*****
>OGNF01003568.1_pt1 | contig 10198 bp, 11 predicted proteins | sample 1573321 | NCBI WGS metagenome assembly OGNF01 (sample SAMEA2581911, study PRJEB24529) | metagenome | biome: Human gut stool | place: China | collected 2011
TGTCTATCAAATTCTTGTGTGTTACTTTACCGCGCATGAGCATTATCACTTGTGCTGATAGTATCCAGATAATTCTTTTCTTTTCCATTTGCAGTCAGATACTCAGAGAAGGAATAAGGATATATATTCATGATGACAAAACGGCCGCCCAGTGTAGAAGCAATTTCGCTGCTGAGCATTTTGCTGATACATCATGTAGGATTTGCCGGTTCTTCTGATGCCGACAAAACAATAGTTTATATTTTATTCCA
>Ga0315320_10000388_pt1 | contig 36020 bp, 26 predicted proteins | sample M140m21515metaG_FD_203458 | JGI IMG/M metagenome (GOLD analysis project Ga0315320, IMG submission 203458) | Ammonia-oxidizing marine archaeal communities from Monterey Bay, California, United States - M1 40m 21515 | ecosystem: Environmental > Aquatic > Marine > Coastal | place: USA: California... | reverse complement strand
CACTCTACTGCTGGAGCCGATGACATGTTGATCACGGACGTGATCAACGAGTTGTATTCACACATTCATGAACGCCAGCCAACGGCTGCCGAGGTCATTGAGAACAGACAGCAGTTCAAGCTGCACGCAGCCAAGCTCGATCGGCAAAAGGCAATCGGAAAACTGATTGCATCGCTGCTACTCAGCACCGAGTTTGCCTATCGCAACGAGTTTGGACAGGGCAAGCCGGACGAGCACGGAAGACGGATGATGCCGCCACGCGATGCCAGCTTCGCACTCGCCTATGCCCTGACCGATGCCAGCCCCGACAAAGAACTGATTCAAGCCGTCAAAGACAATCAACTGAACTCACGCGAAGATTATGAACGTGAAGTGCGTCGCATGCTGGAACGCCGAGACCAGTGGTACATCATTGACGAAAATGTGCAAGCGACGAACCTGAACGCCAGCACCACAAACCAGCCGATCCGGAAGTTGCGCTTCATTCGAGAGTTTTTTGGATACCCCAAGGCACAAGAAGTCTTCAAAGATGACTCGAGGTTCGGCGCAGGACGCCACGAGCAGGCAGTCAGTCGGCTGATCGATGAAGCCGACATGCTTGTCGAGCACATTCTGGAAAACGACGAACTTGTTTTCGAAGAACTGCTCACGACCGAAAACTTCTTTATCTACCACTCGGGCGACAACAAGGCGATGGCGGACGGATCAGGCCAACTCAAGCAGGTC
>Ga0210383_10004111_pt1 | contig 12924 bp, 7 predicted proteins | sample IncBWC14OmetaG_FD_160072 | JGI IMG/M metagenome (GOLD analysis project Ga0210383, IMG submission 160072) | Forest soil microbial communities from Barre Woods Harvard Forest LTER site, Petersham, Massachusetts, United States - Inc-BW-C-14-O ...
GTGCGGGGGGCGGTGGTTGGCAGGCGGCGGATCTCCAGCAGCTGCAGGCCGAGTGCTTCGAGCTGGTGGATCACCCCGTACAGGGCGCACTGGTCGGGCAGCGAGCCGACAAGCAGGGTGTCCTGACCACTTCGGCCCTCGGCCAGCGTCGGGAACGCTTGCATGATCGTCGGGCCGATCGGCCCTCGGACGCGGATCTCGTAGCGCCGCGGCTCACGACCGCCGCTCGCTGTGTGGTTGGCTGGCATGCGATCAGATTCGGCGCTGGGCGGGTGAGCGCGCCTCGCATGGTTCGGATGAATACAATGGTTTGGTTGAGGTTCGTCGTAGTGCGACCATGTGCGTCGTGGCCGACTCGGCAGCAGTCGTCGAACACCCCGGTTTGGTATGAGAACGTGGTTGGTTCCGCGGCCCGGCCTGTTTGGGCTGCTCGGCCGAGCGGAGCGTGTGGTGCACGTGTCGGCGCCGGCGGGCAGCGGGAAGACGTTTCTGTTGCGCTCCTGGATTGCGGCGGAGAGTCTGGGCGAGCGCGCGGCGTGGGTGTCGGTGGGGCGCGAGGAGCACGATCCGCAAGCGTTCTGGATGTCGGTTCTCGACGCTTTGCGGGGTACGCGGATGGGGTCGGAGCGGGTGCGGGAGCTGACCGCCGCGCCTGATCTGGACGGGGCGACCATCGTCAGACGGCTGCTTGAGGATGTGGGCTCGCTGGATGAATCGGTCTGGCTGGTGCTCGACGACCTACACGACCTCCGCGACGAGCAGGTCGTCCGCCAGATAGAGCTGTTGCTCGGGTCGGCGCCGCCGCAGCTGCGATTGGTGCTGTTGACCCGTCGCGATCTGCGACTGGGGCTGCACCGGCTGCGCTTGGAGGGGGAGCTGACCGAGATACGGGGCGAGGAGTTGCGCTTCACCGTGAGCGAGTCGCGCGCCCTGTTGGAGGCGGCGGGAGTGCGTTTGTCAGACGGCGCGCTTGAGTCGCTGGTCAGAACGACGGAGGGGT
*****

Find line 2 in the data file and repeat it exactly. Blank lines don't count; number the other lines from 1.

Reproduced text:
TGTCTATCAAATTCTTGTGTGTTACTTTACCGCGCATGAGCATTATCACTTGTGCTGATAGTATCCAGATAATTCTTTTCTTTTCCATTTGCAGTCAGATACTCAGAGAAGGAATAAGGATATATATTCATGATGACAAAACGGCCGCCCAGTGTAGAAGCAATTTCGCTGCTGAGCATTTTGCTGATACATCATGTAGGATTTGCCGGTTCTTCTGATGCCGACAAAACAATAGTTTATATTTTATTCCA